Chapter 9 Notes 10-15-09

Chapter 9 Notes 10-15-09 - Chapter 9 Intelligence...

Info iconThis preview shows pages 1–6. Sign up to view the full content.

View Full Document Right Arrow Icon
Chapter 9 Intelligence
Background image of page 1

Info iconThis preview has intentionally blurred sections. Sign up to view the full version.

View Full DocumentRight Arrow Icon
Intelligence Intelligence is a combination of general abilities and practiced skill. This ability develops gradually. The first intelligence tests were developed for the practical function of selecting students for admissions or placement in schools. They had no firm theoretical grounding. It is no surprise then that IQ scores correlate best with ability to do well in school. Here are some definitions of intelligence from psychologists: The _mental___ abilities that enable one to adapt to, shape or select one’s environment. The ability to __judge__ , to comprehend, and to reason. The ability to _understand_ and deal with people, objects and symbols. The ability to _act_ purposefully, think rationally and deal effectively with the environment.
Background image of page 2
What is Intelligence? ****Charles Spearman’s _psychometric__ approach and the “g” factor. He developed the psychometric approach to intelligence. He attempted to _measure_ individual differences in behaviors and abilities. He measured how _well_ a variety of people performed on a diverse selection of tasks and found that level of performance on one task was correlated _positively_ with level of performance on all of the others.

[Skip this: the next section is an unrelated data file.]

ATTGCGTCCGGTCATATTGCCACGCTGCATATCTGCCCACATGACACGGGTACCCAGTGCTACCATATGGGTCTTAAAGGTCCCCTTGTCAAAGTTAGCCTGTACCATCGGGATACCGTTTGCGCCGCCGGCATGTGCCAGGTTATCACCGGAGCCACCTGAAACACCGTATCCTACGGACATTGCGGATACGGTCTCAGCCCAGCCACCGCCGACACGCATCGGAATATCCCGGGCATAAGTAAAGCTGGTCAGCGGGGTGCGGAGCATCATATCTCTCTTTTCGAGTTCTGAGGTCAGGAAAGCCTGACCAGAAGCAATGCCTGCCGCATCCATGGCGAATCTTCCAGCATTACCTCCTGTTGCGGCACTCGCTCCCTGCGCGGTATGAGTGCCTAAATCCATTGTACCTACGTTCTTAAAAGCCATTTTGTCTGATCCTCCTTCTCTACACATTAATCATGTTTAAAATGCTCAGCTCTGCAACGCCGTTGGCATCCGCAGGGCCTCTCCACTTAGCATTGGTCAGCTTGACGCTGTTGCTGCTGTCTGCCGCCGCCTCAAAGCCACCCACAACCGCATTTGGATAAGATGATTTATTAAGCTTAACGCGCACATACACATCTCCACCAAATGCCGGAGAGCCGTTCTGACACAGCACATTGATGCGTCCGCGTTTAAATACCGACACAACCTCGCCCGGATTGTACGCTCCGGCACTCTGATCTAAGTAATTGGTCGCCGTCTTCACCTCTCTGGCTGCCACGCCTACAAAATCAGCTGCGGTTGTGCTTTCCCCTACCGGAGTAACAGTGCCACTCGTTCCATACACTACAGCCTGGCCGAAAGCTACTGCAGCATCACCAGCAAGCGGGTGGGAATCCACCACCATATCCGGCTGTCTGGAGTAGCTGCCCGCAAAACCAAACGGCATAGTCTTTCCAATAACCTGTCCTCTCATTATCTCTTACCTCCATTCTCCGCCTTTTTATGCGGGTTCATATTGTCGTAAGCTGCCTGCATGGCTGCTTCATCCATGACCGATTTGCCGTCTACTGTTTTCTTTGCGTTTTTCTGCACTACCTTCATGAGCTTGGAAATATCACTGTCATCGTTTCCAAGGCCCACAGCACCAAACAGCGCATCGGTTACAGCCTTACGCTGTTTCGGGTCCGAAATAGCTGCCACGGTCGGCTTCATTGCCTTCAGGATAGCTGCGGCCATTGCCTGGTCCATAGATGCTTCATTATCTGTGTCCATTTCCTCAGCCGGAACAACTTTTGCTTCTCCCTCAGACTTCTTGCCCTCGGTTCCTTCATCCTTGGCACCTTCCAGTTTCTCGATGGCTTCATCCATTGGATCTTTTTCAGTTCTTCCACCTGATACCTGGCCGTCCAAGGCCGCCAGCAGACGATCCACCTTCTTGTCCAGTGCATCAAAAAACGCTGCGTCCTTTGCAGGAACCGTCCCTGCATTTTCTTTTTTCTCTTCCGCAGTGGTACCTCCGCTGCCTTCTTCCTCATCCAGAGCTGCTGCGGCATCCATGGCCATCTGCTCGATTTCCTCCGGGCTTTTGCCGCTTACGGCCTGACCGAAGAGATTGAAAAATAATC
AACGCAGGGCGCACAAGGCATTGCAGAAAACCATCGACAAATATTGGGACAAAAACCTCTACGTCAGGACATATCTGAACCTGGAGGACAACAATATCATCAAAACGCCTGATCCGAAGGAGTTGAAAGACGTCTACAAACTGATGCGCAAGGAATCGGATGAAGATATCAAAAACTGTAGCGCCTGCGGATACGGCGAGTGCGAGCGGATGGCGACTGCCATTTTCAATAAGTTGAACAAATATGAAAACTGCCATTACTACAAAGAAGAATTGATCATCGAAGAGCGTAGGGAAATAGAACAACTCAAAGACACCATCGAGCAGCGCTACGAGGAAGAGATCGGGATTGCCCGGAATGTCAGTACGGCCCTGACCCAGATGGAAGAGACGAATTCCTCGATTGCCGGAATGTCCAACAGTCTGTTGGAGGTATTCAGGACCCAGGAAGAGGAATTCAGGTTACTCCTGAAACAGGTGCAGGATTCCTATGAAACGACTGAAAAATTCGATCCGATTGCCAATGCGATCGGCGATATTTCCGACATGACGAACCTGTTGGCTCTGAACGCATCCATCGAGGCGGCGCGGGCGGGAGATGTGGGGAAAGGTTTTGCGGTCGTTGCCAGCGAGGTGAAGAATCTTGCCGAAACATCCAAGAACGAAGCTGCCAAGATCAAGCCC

Background image of page 3

Info iconThis preview has intentionally blurred sections. Sign up to view the full version.

View Full DocumentRight Arrow Icon
Figure 9.1 Figure 9.1 According to Spearman (1904), all intelligent abilities have an area of overlap, which he called g (for “general”). Each ability also depends partly on an s (for “specific”) factor.
Background image of page 4
Fluid intelligence and crystallized intelligence Raymond Cattell modified Spearman’s psychometric model in one important way. He believed that the “g” factor has two components: • Fluid intelligence – Ex - would be _learning_ the skills of a new game or subject area in school. – The power of reasoning and applying information Crystallized intelligence Ex - would be the _knowledge_ base and skills of a person who had been playing the game or studying the subject for many years. – Compromised of acquired skills and knowledge and the application
Background image of page 5

Info iconThis preview has intentionally blurred sections. Sign up to view the full version.

View Full DocumentRight Arrow Icon
Image of page 6
This is the end of the preview. Sign up to access the rest of the document.

This note was uploaded on 01/25/2010 for the course PSYCHOLOGY 830:101 taught by Professor Garybrill during the Spring '09 term at Rutgers.

Page1 / 17

Chapter 9 Notes 10-15-09 - Chapter 9 Intelligence...

This preview shows document pages 1 - 6. Sign up to view the full document.

View Full Document Right Arrow Icon
Ask a homework question - tutors are online